In some of her interviews, Mona Hatoum mentions that one the excitements of being an artist is not knowing where you will find yourself with a new exhibition. However, the show Reflection at the Parisian Chantal Crousel Gallery is her sixth project, marking 20 years of their enduring collaboration. The latest show brings on stage the artist’s review of the conceptions of intimacy and domesticity, not alienating the distinctive nature of her work themes of exile and conflict. Pieces on display at Chantal Crousel could be familiar to the audience in Mona Hatoum’s other recent exhibitions. Formally quoting everyday objects in a delicate way, her works hold acute internal contradiction.
The show is titled after a photograph of the artist’s mother sewing, shot in late 1940s in Beirut in a domestic interior. The work, printed on three layers of tulle, employs an optical effect of movement and volume: it basically creates the impression of a dim mirror or a screen. Fragility and softness bounded by firm edges reverse into ideological sharpness of fine forms in the artworks.
A visit commences with the installation Cellules (2012-2013), a series of cage-like objects made from steel rods that are used in house-building. Hatoum explains that this material reminds her of tradition of clannish communal living in her native country, where the younger generation lives with their family and each branch of familia lives in a newly built upper compartment of an expanding dwelling. Sometimes parents start to build the extension in advance, but due to economical and political reasons the building doesn’t get finished and a room creates less a sense of space and more a sense of being a cage.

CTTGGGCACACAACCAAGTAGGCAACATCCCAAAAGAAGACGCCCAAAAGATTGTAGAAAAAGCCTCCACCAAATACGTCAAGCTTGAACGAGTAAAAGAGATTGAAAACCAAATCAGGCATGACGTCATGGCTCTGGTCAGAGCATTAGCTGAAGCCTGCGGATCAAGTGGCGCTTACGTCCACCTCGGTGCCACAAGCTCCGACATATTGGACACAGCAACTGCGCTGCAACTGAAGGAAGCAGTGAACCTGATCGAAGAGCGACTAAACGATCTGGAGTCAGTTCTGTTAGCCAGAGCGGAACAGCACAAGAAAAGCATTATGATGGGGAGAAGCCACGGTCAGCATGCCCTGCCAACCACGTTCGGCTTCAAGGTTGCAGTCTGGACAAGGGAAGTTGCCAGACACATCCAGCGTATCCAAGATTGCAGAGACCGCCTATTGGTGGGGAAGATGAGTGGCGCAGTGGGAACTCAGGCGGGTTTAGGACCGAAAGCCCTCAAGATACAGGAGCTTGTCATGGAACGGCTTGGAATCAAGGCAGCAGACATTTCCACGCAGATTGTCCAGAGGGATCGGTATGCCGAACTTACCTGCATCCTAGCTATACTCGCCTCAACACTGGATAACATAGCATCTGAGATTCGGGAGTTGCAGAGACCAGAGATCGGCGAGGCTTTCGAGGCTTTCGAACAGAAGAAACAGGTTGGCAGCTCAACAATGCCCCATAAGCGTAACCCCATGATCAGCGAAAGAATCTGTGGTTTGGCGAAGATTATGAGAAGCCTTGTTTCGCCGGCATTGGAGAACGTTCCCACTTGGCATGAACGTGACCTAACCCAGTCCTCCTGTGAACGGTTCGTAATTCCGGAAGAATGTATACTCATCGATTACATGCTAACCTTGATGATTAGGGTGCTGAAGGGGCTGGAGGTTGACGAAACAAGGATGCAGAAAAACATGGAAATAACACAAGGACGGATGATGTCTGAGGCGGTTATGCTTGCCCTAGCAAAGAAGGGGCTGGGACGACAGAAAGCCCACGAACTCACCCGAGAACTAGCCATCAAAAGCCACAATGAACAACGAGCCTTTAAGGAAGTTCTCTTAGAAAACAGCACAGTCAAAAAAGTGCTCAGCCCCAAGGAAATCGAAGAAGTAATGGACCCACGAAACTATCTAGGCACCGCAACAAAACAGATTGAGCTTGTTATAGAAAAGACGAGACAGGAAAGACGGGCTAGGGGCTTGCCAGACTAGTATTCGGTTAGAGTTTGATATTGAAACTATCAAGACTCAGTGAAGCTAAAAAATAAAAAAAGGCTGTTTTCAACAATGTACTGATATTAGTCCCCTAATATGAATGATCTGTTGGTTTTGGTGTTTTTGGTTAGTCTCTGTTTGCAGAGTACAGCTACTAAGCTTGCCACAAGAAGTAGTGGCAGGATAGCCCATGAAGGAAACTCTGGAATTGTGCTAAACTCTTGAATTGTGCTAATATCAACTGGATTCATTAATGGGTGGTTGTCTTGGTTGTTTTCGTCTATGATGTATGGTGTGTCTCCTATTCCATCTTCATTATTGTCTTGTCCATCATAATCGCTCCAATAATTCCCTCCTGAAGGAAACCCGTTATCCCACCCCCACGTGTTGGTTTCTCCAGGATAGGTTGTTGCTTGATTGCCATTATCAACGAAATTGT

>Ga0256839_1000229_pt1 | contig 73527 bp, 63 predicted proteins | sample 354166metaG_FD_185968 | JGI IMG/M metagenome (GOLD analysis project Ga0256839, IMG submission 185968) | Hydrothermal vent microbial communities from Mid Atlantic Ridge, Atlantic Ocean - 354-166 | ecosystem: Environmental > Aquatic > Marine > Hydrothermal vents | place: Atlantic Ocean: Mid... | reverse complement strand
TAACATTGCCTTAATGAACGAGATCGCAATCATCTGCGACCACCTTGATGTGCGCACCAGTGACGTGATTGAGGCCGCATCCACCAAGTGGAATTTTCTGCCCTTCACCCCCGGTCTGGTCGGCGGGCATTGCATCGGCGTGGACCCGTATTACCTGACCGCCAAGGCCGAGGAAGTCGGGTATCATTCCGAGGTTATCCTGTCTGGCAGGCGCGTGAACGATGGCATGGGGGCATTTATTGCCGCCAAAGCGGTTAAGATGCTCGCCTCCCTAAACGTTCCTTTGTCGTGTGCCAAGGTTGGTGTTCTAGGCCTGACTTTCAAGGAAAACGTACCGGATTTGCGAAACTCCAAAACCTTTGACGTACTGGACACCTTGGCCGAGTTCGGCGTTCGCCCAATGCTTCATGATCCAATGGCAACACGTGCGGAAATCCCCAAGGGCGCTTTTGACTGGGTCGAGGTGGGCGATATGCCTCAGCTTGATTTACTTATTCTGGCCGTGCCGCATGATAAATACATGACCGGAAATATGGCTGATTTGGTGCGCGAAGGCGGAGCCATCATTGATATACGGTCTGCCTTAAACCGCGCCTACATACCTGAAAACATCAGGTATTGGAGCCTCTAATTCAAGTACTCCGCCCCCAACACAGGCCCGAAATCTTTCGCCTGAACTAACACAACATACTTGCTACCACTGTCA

The composition, Turbulence (2012), dialogues with a structure of Cellules: it’s made from multifold of chatoyant small glass stones, provoking the effect of water’s surface. The imitation of flow draws the attention from the rigid element of a piece: the artificial lake is locked into an exact shape of a perfect square.
Mona Hatoum’s artistic approach is frequently and rightly attributed to women and feminist art. Thus, installation Electrified II (2010), is composed of pierced kitchen objects, hanging from the ceiling and connected to a working light bulb, that can give an electric shock if anyone touches it. She also actualised the use of human hair in her works, moving through her career: Hair Necklace (wood) is a work of particular importance, its twin was on show at the gallery in 1995. The necklace on a mannequin seems to be a laconic string of beads, while close inspection reveals that the beads are made from small hairballs. Hair is a sensual material, it belongs to a body, but can be easily detached. It’s a mirroring of a thread, the standardised archetype of femininity, time and flow of history. The matter of the body, especially her own one, is inseparable from the artist’s work: it implements a story, a coded narrative – as for example in her radical experiments, Corps étranger (1994) or Deep Throat (1996), installations that use endoscopic projections of the artist’s body interior. Adjacent to the necklace Mona Hatoum installs a mesh, representing a piece of barbed wire fence, that appears to be hair-knitted.
The apparently familiar world of Mona Hatoum’s creations creates the feelings of fear and imminence, at the same time keeping a resistance to the aesthetic delicate form that echoes intellectually challenging matters.
Mona Hatoum: Reflection, 30 November until18 January, Chantal Crousel Gallery, 10, rue Charlot, 75003 Paris. www.crousel.com
Image: Mona Hatoum, Reflection, 2013. Courtesy of Chantal Crousel Gallery